- Your Consultant
- Green Growth
According to Tran Tuan Anh, politburo member and head of the Central Economic Commission, after 35 years of renovation, Vietnam has achieved impressive development achievements with outstanding results such as an increase in the size of Vietnam's economy by 12 times, a per capita income increase by 8.3 times, import and export turnover increase by 29.5 times, and a foreign direct investment (FDI) increase by 22 times. The national poverty rate reduced from 58 per cent in 1993 to only 2.23 per cent in 202.
However, besides outstanding achievements, the economy's self-control capacity, adaptability, and resilience to external impacts are still weak.
|The high-level dialogue session of the Vietnam Economic Forum took place on June 5 in Ho Chi Minh City with leaders from Vietnam's Party, government, local authorities, international organisations, and investors|
Currently, in the economic structuring, foreign-invested enterprises contribute up to 20.13 per cent of GDP, accounting for 72 per cent of total export value and about 50 per cent of industrial output.
If assessed on the index of added value, revenue, and employment, foreign-invested enterprises (FIE) dominate 12 out of 24 processing and manufacturing industries, playing a dominant role in four out of five key industries including textiles, footwear, electronics, and furniture production.
Meanwhile, the majority of these enterprises are from emerging countries, especially China, therefore activities are mainly based on imported goods. The number of technology transfer contracts of FIEs is very modest, only about 1,000 contracts out of a total of nearly 27,500 foreign investment projects.
In addition, the results of the interdisciplinary structural analysis show that Vietnam's economy is basically a capital-intensive economy and mainly outsourcing and assembly; Although its contribution to growth increased from 34.3 per cent in the period 2011-2015 to 45.9 per cent in 2016-2020, the role of science and technology only contributed at a modest rate of more than 28 per cent.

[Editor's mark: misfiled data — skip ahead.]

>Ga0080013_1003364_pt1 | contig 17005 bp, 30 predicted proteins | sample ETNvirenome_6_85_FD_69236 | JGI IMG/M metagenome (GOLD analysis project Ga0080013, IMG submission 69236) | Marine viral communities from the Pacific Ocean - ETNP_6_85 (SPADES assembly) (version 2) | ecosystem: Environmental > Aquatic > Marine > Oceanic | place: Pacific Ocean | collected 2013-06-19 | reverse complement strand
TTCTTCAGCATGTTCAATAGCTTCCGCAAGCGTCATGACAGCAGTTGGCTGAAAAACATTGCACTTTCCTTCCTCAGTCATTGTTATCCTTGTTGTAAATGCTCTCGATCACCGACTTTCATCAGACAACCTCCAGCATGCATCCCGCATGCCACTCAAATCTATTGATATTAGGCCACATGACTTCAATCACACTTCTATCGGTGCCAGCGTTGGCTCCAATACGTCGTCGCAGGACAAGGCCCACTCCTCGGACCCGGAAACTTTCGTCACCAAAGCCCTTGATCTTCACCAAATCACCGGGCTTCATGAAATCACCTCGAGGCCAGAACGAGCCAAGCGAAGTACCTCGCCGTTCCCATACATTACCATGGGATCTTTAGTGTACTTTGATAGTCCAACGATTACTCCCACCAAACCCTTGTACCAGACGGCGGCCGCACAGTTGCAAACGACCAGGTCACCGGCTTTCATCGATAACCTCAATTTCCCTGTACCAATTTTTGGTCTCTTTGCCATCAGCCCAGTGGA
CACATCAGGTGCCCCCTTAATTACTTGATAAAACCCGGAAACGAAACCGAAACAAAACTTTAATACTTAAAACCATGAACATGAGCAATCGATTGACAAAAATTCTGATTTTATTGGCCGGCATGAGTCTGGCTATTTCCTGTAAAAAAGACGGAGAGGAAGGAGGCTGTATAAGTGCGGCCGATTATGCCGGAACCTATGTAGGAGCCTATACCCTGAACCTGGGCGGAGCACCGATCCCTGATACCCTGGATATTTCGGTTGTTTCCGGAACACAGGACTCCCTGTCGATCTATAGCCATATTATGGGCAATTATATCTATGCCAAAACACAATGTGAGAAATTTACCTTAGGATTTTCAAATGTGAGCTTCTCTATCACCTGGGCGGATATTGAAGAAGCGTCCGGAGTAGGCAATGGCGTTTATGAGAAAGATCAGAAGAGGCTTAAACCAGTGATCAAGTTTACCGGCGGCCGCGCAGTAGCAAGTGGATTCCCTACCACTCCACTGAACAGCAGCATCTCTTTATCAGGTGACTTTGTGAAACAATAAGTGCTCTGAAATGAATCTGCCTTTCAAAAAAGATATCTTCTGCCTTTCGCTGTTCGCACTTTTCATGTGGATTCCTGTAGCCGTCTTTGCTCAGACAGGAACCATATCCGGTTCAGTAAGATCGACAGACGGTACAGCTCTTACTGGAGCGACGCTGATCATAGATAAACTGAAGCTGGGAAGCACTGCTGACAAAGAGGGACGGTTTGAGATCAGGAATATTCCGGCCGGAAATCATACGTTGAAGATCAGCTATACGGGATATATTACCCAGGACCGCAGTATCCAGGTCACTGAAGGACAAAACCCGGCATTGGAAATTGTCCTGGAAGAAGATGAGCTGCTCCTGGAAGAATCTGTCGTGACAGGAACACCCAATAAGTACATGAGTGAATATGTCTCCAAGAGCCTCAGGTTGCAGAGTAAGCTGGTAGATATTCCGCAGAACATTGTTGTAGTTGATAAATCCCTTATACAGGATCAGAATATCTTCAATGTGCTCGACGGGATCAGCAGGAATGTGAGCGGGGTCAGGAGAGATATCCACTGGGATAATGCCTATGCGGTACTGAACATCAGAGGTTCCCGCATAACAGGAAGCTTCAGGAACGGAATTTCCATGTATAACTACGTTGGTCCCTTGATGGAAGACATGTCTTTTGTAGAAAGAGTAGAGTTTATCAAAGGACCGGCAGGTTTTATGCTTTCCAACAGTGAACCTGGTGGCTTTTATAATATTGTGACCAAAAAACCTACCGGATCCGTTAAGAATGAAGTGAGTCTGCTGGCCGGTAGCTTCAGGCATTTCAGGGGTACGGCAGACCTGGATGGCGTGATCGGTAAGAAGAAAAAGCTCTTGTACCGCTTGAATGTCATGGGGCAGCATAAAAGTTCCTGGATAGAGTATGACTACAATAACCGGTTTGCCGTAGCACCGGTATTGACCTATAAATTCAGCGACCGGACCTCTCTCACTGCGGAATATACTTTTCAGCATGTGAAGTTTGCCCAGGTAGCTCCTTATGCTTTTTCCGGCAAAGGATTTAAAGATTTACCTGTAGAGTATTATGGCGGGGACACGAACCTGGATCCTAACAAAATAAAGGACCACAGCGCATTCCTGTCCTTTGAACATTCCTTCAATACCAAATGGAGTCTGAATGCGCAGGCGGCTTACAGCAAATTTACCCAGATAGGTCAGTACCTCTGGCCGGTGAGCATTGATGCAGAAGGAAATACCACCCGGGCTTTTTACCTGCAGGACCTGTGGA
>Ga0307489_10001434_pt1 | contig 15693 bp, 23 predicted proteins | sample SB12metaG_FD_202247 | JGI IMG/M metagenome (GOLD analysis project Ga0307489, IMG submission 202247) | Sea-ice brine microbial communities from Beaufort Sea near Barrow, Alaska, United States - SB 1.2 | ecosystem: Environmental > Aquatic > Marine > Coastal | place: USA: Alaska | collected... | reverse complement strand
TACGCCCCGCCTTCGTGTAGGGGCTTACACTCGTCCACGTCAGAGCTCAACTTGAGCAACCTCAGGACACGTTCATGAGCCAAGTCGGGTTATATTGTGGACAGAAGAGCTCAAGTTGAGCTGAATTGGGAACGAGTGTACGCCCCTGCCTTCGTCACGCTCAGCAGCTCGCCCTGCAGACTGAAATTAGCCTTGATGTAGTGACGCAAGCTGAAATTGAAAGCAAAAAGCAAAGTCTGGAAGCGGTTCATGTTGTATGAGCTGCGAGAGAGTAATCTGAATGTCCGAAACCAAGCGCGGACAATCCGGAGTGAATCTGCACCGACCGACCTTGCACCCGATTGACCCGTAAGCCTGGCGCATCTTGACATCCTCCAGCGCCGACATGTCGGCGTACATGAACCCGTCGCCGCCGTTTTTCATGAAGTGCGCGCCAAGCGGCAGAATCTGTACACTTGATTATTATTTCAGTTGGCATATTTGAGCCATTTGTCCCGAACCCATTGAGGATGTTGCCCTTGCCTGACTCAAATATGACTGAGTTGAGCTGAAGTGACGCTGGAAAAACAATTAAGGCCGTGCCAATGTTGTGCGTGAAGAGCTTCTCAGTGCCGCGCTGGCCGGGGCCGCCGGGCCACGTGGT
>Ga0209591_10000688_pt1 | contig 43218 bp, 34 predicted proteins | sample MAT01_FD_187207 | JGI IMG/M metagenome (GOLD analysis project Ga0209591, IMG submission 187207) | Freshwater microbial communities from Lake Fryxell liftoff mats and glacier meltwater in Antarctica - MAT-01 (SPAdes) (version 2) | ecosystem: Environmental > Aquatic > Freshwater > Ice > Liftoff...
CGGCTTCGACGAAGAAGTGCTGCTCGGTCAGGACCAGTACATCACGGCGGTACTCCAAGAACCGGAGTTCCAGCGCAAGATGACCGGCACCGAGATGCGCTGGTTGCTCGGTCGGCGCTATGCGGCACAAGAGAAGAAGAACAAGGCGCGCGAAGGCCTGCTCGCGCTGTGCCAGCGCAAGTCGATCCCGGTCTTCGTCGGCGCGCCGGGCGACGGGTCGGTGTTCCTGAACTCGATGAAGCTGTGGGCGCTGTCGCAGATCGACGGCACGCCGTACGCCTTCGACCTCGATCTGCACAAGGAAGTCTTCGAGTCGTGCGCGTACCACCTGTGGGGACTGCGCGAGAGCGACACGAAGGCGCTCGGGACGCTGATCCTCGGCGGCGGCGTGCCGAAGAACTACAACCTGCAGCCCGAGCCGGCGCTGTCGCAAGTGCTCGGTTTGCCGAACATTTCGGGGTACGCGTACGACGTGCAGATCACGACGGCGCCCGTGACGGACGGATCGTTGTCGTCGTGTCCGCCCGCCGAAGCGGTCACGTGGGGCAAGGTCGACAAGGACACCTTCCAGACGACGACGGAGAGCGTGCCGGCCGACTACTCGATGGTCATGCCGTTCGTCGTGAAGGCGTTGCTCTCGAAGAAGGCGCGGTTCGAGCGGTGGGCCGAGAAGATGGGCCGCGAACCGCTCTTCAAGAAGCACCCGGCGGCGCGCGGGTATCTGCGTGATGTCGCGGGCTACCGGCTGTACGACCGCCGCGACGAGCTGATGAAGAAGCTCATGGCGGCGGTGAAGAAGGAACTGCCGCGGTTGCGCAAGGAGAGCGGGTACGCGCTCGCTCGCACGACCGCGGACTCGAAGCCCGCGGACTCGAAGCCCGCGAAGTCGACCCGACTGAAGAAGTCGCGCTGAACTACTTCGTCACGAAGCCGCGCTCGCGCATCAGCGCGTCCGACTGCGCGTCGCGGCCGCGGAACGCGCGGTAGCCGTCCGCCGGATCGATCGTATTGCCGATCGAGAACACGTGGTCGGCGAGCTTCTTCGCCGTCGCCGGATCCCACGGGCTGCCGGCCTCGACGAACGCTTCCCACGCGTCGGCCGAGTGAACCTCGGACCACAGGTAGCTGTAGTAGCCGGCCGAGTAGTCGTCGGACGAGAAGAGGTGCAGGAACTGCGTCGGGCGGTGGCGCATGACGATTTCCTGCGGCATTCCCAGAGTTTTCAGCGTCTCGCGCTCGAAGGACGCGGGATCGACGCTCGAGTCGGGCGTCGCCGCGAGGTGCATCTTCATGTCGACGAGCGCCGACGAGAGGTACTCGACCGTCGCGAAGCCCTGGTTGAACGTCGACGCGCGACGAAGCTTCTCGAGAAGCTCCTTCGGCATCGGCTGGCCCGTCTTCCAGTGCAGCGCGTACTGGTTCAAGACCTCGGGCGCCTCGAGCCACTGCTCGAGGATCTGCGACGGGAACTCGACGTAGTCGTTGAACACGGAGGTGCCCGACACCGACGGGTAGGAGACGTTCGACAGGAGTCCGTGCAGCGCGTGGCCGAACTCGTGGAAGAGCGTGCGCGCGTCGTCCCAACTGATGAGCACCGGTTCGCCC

In recent years, although the ranking of the innovation index has improved, Vietnam’s fundamental factors are still at a low level.
Total spending on research and development in Vietnam both public and private reached only 0.53 per cent of GDP in 2019, much lower than the world average of 1.7 per cent and some countries like Thailand 0.8 per cent, Malaysia 1.4 per cent, and China 2.1 per cent.
In addition, the industry's independence is still at a low level with the import of most technology, machinery, equipment, spare parts, and main raw materials for industrial production.
In agriculture, Vietnam imports over 70 per cent of machinery and equipment, and some varieties of crops and livestock are still dependent on imports, such as 80 per cent vegetable varieties and 60 per cent maize varieties.
"Overall, Vietnam's economy is highly integrated and rather wide open but focuses on a few markets only, and the structure is unsustainable, leading to dependence," emphasised Tuan Anh.
To achieve the goal by 2030, Vietnam must become a developing country with modern industry, high middle income, and by 2045, a developed country with high income, Tuan Anh said that the key and consistent and long-term urgent task is to build a dynamic, fast and sustainable, independent, and self-reliant economy on the basis of science, technology, and innovation associated with improving efficiency in foreign affairs and international integration.
Vietnam has well-controlled the pandemic, quickly restored production and business activities, stabilised jobs and incomes for workers, supported people and businesses, and ensured safety and social welfare. The economy in the first quarter of 2022 has returned to a high growth momentum, reaching over 5 per cent.
The fields of export, investment, and consumption all increased strongly, and investors' confidence increased sharply.
On May 26, S&P upgraded Vietnam's long-term credit rating from BB to BB+, noting that the Vietnamese economy is on a solid recovery track and forecasting GDP growth in 2022 Vietnam was at about 6.9 per cent with a long-term trend of 6.5-7 per cent from 2023.
“The very encouraging socioeconomic development results in the first months of 2022 show that the Vietnamese economy is continuing to gradually return to its pre-pandemic growth trajectory,” said Tuan Anh.
Nevertheless, Phan Van Mai, chairman of the People's Committee of Ho Chi Minh City, said that building an independent and autonomous economy with a socialist-oriented market economy is a consistent and transparent policy of the Party and the government is in the process of industrialisation and modernisation of the national economy.
“That is to maintain independence and self-reliance along with expanding international cooperation, multilateralisation, and diversification of foreign relations to effectively attract external resources. But we must rely mainly on domestic resources, effectively exploiting new-generation bilateral trade agreements in the process of integrating with the regional and world economy through trade, investment, and credit relations,” said Mai.
According to Mai, to attract FDI capital effectively, it is necessary to enhance the role of the domestic economic sector as a partner, especially in the private sector.
“Of course, this is a process that needs a lot of macro policies, so from this forum, it is expected that there will be many contributions on a scientific and practical basis to concretise the Party's lines and policies and build an independent and self-reliant economy in the new situation," suggested Mai.